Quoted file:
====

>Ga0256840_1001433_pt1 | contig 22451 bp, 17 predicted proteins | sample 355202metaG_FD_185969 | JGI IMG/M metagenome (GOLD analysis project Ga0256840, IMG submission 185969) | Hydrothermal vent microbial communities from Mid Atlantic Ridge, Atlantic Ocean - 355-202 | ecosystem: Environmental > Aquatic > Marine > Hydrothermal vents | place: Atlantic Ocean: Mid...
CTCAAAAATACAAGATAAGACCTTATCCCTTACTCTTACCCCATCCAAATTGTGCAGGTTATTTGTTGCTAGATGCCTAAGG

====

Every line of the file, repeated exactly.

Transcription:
>Ga0256840_1001433_pt1 | contig 22451 bp, 17 predicted proteins | sample 355202metaG_FD_185969 | JGI IMG/M metagenome (GOLD analysis project Ga0256840, IMG submission 185969) | Hydrothermal vent microbial communities from Mid Atlantic Ridge, Atlantic Ocean - 355-202 | ecosystem: Environmental > Aquatic > Marine > Hydrothermal vents | place: Atlantic Ocean: Mid...
CTCAAAAATACAAGATAAGACCTTATCCCTTACTCTTACCCCATCCAAATTGTGCAGGTTATTTGTTGCTAGATGCCTAAGG